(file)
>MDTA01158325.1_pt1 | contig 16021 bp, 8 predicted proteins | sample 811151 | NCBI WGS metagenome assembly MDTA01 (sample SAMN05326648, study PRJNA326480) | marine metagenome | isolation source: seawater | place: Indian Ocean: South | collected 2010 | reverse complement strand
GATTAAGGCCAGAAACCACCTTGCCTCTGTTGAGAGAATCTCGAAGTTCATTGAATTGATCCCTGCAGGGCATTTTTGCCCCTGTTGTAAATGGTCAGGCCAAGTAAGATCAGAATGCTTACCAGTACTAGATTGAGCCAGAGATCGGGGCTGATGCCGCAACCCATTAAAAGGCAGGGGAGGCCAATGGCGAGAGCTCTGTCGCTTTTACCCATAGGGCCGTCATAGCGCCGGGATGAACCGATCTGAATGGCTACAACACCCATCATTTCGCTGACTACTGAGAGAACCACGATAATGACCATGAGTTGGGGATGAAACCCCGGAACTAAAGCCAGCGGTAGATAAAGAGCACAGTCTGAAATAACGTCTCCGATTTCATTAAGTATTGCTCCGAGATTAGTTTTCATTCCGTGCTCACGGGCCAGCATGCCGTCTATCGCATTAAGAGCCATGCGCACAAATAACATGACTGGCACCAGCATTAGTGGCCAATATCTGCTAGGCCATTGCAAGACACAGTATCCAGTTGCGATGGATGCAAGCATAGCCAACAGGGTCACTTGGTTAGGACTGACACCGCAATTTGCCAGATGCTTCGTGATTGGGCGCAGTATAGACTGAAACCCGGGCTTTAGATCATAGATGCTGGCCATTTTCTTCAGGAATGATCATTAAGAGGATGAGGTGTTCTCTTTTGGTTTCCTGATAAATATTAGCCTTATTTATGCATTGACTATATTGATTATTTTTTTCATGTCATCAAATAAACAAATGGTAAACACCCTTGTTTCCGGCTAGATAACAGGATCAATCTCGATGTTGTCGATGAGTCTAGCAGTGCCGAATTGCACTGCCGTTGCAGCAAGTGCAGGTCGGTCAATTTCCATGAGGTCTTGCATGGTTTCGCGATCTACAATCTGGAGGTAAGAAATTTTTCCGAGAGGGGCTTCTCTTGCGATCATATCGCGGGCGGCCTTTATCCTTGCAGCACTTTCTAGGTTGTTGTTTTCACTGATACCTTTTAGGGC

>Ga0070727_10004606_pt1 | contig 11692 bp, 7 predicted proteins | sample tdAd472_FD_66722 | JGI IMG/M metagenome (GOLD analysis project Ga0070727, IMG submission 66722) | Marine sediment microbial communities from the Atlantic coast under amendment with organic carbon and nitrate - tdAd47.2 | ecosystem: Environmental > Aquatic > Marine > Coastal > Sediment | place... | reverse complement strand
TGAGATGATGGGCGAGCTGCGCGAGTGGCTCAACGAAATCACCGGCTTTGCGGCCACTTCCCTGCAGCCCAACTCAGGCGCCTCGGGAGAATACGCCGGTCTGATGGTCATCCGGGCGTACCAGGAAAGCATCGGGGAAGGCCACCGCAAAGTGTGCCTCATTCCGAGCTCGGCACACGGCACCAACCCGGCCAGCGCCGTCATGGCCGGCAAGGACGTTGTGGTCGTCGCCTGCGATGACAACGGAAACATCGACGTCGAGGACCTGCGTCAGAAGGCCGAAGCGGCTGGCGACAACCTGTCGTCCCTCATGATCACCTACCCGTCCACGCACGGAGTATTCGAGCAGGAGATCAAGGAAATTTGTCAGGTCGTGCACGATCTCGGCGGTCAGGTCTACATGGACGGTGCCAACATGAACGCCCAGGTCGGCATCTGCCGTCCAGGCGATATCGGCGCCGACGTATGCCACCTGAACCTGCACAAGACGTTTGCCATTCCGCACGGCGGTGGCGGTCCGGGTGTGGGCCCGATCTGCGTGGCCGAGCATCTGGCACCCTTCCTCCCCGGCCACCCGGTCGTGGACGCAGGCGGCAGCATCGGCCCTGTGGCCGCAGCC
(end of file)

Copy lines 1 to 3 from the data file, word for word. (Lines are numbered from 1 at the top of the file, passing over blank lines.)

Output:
>MDTA01158325.1_pt1 | contig 16021 bp, 8 predicted proteins | sample 811151 | NCBI WGS metagenome assembly MDTA01 (sample SAMN05326648, study PRJNA326480) | marine metagenome | isolation source: seawater | place: Indian Ocean: South | collected 2010 | reverse complement strand
GATTAAGGCCAGAAACCACCTTGCCTCTGTTGAGAGAATCTCGAAGTTCATTGAATTGATCCCTGCAGGGCATTTTTGCCCCTGTTGTAAATGGTCAGGCCAAGTAAGATCAGAATGCTTACCAGTACTAGATTGAGCCAGAGATCGGGGCTGATGCCGCAACCCATTAAAAGGCAGGGGAGGCCAATGGCGAGAGCTCTGTCGCTTTTACCCATAGGGCCGTCATAGCGCCGGGATGAACCGATCTGAATGGCTACAACACCCATCATTTCGCTGACTACTGAGAGAACCACGATAATGACCATGAGTTGGGGATGAAACCCCGGAACTAAAGCCAGCGGTAGATAAAGAGCACAGTCTGAAATAACGTCTCCGATTTCATTAAGTATTGCTCCGAGATTAGTTTTCATTCCGTGCTCACGGGCCAGCATGCCGTCTATCGCATTAAGAGCCATGCGCACAAATAACATGACTGGCACCAGCATTAGTGGCCAATATCTGCTAGGCCATTGCAAGACACAGTATCCAGTTGCGATGGATGCAAGCATAGCCAACAGGGTCACTTGGTTAGGACTGACACCGCAATTTGCCAGATGCTTCGTGATTGGGCGCAGTATAGACTGAAACCCGGGCTTTAGATCATAGATGCTGGCCATTTTCTTCAGGAATGATCATTAAGAGGATGAGGTGTTCTCTTTTGGTTTCCTGATAAATATTAGCCTTATTTATGCATTGACTATATTGATTATTTTTTTCATGTCATCAAATAAACAAATGGTAAACACCCTTGTTTCCGGCTAGATAACAGGATCAATCTCGATGTTGTCGATGAGTCTAGCAGTGCCGAATTGCACTGCCGTTGCAGCAAGTGCAGGTCGGTCAATTTCCATGAGGTCTTGCATGGTTTCGCGATCTACAATCTGGAGGTAAGAAATTTTTCCGAGAGGGGCTTCTCTTGCGATCATATCGCGGGCGGCCTTTATCCTTGCAGCACTTTCTAGGTTGTTGTTTTCACTGATACCTTTTAGGGC

>Ga0070727_10004606_pt1 | contig 11692 bp, 7 predicted proteins | sample tdAd472_FD_66722 | JGI IMG/M metagenome (GOLD analysis project Ga0070727, IMG submission 66722) | Marine sediment microbial communities from the Atlantic coast under amendment with organic carbon and nitrate - tdAd47.2 | ecosystem: Environmental > Aquatic > Marine > Coastal > Sediment | place... | reverse complement strand